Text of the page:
An engine ignition glitch spoiled the planned arrival of the Carter Aviation Technologies PAV-II prototype, but the slowed-rotor compound aircraft still appears to be gaining momentum.
The PAV-II launched from a nearby airport, intending to land at Wittman Regional Airport in Oshkosh on 29 July, but an engine ignition warning early in the flight caused the pilot to return to base.
In an interview with Flightglobal, founder and designer Jay Carter revealed plans for a new, turbine-powered version of the single-engined, fixed-wing auto-gyro, and disclosed ongoing discussions with a possible foreign partner to license the technology for production.
The PAV-II is powered by a 350hp turbocharged piston – the Lycoming IO-540. In a recent series of tests, it has powered the aircraft to a top speed of 186kt (344km/h) at a maximum altitude of 18,000ft, Carter says.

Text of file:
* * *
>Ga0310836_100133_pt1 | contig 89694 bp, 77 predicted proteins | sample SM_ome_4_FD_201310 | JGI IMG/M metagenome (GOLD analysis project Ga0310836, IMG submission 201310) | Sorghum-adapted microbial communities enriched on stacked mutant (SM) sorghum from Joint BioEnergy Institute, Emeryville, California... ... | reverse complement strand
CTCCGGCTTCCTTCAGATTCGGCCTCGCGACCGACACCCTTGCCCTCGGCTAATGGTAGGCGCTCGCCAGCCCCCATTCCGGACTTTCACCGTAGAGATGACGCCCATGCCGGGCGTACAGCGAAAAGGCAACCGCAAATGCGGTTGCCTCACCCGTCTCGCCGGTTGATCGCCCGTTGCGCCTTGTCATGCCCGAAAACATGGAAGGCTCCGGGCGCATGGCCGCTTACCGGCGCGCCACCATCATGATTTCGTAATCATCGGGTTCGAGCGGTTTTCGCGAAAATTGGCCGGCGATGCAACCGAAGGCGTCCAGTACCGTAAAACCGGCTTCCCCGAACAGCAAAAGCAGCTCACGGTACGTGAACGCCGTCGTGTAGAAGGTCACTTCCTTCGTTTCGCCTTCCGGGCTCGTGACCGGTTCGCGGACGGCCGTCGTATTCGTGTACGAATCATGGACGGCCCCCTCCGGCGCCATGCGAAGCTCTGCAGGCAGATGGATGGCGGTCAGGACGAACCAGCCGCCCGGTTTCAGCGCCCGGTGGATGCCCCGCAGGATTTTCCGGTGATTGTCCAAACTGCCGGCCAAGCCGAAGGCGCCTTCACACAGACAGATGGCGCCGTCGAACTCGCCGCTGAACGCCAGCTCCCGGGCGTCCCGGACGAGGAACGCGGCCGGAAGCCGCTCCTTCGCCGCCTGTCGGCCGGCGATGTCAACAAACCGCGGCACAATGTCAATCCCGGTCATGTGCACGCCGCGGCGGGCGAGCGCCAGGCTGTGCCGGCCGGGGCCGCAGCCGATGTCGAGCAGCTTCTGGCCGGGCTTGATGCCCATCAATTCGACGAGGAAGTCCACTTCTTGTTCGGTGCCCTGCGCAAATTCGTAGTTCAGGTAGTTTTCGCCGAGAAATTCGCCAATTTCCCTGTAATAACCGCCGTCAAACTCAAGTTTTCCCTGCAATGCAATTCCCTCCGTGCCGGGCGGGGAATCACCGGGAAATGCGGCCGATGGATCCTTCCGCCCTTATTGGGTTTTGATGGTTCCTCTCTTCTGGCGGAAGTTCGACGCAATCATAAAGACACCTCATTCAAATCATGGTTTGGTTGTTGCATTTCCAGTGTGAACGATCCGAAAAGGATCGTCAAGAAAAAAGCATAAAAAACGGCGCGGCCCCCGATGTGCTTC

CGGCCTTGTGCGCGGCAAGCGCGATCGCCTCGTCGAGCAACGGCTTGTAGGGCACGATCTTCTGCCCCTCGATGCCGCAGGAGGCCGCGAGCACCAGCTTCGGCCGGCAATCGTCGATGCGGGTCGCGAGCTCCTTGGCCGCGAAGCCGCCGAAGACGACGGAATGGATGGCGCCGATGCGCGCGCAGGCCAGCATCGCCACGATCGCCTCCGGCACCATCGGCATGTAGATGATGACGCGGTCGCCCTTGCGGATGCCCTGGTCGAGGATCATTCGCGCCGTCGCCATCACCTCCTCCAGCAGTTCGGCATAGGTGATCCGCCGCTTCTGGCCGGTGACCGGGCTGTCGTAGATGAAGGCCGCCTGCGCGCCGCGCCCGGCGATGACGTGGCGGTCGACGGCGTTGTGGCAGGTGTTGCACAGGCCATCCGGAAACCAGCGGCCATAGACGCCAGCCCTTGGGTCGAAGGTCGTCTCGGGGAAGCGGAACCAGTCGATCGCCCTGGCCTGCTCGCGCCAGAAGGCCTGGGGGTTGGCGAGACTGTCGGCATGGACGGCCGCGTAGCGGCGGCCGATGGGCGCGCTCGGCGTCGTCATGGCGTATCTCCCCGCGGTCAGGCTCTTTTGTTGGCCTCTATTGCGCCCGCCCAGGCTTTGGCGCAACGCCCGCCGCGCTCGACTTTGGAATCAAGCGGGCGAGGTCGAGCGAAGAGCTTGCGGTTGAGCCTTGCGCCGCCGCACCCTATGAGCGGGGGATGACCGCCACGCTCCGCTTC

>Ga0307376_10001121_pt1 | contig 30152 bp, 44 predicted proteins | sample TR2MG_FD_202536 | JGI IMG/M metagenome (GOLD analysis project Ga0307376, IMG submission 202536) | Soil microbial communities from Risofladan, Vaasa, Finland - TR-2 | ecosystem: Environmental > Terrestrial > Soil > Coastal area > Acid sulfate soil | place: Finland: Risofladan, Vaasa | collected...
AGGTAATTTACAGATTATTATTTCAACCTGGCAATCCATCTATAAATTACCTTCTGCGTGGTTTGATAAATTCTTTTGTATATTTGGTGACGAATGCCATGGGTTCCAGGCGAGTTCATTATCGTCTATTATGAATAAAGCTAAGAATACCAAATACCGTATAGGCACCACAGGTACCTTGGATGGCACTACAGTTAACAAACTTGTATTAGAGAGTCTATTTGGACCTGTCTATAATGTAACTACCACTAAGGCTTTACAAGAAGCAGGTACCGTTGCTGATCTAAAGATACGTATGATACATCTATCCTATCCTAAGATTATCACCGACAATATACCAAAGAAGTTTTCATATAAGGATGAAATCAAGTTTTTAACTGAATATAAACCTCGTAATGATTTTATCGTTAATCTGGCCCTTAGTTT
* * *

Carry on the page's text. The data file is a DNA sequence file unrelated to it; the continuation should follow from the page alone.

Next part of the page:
“This aircraft flies faster than most four-place fixed wing airplanes on the same horsepower and it lands vertically,” Carter says.
The next step is to build a new prototype powered by the Honeywell TPE331-14, a 1,750shp turboprop, he says.
That aircraft, which is now in fabrication, can fly at about 300kt up to 50,000ft altitude on a 6,000nm segment, Carter says.
Building and flying the turbine-powered prototype requires more investment. A Textron subsidiary, AAI Corp, had once licensed Carter’s technology to compete for the T-X Transformer contract, a programme sponsored by the Defense Advanced Research Projects Agency. The AAI/Carter team lost the contract to a Lockheed Martin/Piasecki team, and AAI’s support seemed to evaporate, Carter says.
Carter purchased the licenses back from AAI, allowing him to look for a new manufacturing option. “We’re talking to several major aerospace companies, but they are not US,” he says.
Asked to elaborate on the regions where companies are based, Carter declined, saying: “I can’t tell, because then the word will be out and people will put two and two together. We’ve got a [non-disclosure agreement], and we’re negotiating, so I can’t say anything about it.”